I just sat and watched the first three episodes of Louie.
I was actually one of apparently a very small number of people who dug Louis CK's HBO sitcom Life with Louie. I thought it was an ambitious experiment--a modernized version of the traditional sitcom format--that unfortunately didn't work for most of the audience. Louie is a different sort of format--stand-up in front of an audience offset by dramatized scenes that aren't always comic.
Like most of the best stand-up comics, Louis CK's work is rooted in pain and failure. A divorced father of two girls, we follow scenes where he attempts to start dating again, tries to accompany his kids on an ill-fated field trip, has a wistful conversation about marriage with a friend, etc. There's a great, touching, very serious moment at the beginning of the second episode where Louis, at a poker game with fellow comics, asks a gay friend if he's offended by the use of the word "faggot" in a comedy routine. Everyone is silent as it is explained that the pejorative use of the word dates back to the time of witch-burnings, when homosexuals were burned to death on piles of bundled sticks because they weren't even considered worth burning at the stake. "Use the word, get your laughs. But now you know what it means."
That's the strength of this show: comedy is rooted in awkwardness, and in showing that, the show can also peel back those layers and expose some of the truths and pains that we feel inside that makes comedy such an outlet and an escape. It's all filtered through Louis CK's personality, and it's a personality that's very candid, very likable, and very easy to relate to. He doesn't embrace this sort of loser/slacker persona that so many of the people ripping him off do, but instead just sort of is who he is and finds the universal humor in it.
I don't know, I'm rambling. But I really like this show, which is a huge surprise to me, since I despise everything I ever see that's made for FX. This is one they've got right.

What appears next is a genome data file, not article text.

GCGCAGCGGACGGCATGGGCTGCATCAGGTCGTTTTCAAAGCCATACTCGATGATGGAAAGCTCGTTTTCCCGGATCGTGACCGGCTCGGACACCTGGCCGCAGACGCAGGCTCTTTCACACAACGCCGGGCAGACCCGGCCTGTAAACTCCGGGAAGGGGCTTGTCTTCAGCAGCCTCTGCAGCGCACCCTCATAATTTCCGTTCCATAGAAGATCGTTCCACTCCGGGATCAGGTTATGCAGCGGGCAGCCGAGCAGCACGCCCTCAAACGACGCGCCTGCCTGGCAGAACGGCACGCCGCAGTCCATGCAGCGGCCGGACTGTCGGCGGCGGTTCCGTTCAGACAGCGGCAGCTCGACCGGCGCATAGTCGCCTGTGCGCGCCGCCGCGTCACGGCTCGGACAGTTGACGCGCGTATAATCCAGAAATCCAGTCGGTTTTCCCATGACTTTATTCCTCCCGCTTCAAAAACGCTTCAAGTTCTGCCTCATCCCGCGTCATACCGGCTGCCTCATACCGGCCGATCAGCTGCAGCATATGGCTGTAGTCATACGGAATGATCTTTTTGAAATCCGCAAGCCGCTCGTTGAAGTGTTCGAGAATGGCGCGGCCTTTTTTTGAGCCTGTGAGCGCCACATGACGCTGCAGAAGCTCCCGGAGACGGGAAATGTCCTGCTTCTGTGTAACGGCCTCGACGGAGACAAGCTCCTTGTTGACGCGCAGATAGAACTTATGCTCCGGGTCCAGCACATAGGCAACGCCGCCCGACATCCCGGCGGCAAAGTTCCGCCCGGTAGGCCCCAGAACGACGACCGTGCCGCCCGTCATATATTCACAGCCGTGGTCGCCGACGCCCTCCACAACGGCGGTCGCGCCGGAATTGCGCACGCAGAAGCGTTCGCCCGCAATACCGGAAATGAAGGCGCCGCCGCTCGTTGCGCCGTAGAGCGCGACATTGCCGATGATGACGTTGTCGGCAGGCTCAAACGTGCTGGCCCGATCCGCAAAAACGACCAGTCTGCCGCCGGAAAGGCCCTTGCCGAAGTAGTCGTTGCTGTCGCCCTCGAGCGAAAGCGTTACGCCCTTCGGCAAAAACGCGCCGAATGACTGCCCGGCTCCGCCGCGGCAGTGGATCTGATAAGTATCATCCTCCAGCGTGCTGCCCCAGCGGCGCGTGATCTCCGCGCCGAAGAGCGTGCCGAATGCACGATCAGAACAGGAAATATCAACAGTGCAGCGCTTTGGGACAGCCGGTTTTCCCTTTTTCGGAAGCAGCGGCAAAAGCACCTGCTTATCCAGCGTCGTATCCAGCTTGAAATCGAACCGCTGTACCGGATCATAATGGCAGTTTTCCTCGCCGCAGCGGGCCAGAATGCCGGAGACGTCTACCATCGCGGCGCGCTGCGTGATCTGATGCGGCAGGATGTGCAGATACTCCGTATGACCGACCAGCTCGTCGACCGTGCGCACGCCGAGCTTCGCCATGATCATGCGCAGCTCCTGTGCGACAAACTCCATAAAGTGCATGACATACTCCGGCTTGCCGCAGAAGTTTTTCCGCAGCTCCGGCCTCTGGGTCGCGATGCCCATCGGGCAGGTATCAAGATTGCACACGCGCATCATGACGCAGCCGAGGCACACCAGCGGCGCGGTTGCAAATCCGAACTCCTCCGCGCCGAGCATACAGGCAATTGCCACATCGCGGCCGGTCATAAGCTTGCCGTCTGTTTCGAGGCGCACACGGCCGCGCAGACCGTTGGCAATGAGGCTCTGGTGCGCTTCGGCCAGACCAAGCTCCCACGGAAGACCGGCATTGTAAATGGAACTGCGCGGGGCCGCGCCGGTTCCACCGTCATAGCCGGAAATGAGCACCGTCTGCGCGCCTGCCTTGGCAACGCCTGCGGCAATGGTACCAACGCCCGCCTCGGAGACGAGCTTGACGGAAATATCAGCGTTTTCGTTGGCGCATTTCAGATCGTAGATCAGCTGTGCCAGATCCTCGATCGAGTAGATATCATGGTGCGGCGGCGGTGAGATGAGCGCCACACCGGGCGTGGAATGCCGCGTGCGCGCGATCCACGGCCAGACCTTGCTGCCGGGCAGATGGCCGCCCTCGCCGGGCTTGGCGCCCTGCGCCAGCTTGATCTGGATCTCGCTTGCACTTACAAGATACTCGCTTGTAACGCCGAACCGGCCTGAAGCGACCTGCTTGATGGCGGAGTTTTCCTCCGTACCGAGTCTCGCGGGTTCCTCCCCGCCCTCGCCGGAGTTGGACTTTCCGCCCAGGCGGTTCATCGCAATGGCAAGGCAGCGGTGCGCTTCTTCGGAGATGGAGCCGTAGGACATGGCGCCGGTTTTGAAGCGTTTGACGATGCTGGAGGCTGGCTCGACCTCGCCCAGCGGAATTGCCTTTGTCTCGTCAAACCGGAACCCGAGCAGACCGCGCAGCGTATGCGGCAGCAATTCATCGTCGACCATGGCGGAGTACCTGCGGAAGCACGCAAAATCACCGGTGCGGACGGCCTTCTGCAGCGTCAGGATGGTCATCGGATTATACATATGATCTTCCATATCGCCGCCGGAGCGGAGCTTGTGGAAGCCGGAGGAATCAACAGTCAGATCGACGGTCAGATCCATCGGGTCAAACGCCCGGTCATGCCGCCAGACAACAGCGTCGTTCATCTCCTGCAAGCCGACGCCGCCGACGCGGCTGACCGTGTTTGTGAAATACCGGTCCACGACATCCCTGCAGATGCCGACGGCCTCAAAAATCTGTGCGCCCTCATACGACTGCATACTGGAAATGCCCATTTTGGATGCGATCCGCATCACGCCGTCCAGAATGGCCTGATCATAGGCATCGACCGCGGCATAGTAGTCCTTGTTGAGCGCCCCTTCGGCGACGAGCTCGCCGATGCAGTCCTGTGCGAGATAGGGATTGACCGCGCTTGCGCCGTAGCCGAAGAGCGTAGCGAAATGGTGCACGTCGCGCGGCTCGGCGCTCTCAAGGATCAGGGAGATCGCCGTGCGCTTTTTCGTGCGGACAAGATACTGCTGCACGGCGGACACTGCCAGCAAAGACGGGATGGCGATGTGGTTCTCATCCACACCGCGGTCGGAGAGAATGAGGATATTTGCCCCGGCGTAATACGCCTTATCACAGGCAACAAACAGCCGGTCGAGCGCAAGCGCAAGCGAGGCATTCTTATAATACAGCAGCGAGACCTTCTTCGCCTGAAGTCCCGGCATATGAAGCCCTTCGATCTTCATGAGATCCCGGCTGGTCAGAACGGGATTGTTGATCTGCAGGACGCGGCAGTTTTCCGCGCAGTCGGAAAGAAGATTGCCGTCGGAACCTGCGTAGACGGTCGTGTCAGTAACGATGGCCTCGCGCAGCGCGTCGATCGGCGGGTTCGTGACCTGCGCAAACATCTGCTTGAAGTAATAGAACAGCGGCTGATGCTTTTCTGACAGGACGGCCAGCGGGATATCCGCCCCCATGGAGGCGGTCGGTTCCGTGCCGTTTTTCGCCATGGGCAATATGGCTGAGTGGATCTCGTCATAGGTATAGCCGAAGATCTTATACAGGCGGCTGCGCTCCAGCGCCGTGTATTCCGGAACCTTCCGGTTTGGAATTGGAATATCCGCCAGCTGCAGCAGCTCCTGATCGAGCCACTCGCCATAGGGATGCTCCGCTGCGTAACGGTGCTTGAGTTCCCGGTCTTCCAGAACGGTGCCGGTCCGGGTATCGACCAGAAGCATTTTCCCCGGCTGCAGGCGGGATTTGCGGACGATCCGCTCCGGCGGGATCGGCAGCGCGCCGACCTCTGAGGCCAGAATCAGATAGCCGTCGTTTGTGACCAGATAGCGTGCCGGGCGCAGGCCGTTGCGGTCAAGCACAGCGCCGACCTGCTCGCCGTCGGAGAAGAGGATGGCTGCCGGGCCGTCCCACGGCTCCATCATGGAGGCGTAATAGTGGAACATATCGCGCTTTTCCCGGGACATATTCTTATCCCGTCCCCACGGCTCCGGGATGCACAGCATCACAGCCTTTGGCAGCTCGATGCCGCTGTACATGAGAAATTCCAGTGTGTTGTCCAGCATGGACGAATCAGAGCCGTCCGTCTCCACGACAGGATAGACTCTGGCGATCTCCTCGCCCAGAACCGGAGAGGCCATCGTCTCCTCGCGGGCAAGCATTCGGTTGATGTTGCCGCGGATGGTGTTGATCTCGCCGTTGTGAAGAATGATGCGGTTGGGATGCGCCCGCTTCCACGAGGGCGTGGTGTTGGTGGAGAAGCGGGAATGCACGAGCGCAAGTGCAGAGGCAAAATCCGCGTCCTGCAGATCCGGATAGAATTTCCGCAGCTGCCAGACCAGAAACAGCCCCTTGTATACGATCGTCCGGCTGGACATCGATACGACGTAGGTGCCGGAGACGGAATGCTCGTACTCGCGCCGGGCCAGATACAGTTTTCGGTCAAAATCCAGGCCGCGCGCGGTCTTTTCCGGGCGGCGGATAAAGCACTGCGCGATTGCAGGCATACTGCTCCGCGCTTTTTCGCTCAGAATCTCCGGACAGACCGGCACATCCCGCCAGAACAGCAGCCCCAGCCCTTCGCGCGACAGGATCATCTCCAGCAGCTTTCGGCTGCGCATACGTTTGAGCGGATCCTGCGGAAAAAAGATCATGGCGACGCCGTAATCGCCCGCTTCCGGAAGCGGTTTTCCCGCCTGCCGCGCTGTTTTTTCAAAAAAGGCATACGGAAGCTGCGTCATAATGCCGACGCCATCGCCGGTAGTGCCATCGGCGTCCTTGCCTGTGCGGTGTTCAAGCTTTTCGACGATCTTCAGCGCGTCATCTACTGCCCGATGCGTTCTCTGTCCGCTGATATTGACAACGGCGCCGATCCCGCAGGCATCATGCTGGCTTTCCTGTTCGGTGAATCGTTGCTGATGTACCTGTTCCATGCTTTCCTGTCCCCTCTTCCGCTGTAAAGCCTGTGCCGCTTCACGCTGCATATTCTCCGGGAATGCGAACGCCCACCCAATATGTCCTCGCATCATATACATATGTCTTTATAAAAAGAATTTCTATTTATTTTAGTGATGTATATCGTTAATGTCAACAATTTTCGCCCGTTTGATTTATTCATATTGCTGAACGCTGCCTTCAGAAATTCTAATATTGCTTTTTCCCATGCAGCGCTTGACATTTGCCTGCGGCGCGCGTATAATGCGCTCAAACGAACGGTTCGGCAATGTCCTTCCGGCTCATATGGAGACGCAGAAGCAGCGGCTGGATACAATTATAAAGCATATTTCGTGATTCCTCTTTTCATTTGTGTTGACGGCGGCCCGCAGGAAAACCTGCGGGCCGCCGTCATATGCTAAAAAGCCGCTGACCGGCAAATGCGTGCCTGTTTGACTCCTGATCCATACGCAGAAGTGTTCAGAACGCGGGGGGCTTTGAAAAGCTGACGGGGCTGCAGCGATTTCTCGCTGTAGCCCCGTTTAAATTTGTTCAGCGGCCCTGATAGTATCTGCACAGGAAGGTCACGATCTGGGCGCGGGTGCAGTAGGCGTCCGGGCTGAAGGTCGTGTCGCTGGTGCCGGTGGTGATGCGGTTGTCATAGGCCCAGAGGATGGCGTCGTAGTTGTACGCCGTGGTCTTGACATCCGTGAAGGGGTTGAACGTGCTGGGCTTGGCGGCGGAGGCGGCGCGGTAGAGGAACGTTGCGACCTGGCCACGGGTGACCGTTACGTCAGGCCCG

UPDATE 4:44 PM: The scene I mentioned.
Saturday, July 10, 2010
I just sat and watched the first three episodes of Louie.
Friday, July 09, 2010
Thursday, July 08, 2010
Wednesday, July 07, 2010
I always love it when they do the taste challenge. This time, however... wow, I don't think I've ever seen the teams do this badly. 4 out of 16 versus 3 out of 16? And you people really want to make food your career?
I just can't remember a series of Hell's Kitchen where it got to this late in the game and there were no contestants who really seemed serious about this. Sure, there are people here who want to win, but they're too caught up in how great they think they are to really take seriously. As is usually the case everywhere in life, those who brag the most produce the least and don't contribute as well as they think they do.
The challenge where both teams had to make their own menu really highlighted the shortcomings of both teams. On the Red Team, it's Benjamin. His extremely high opinion of himself is disgusting, especially since it seems to demand that he take it out on people he deems lesser, like Siobhan last week and Fran this week. I'm still not convinced that Fran deserved to be sent home; I would've really liked to have gotten Benjamin out of there to see if Fran, Nilka, and Holli could've done better without him there riding over them and taking control (badly at that).
The Blue Team's weakness is similar, except it's not just one of them, it's all of them. Jay, Ed, and Jason are all trying to outdo each other, but they can't still do that and work as a team. And when they do try to work as a team, they think small. The menu that night was the Blue Team offering the bare basics and the Red Team getting far too fancy. Benjamin may have been right that the other members of his team couldn't cook the kind of fine dining he wanted to make. I think the obvious question, then, is why did he try to make them? If he could see past his own ego, he could've seen that it would serve him better to craft a menu tailored to everyone's strengths as a cook instead.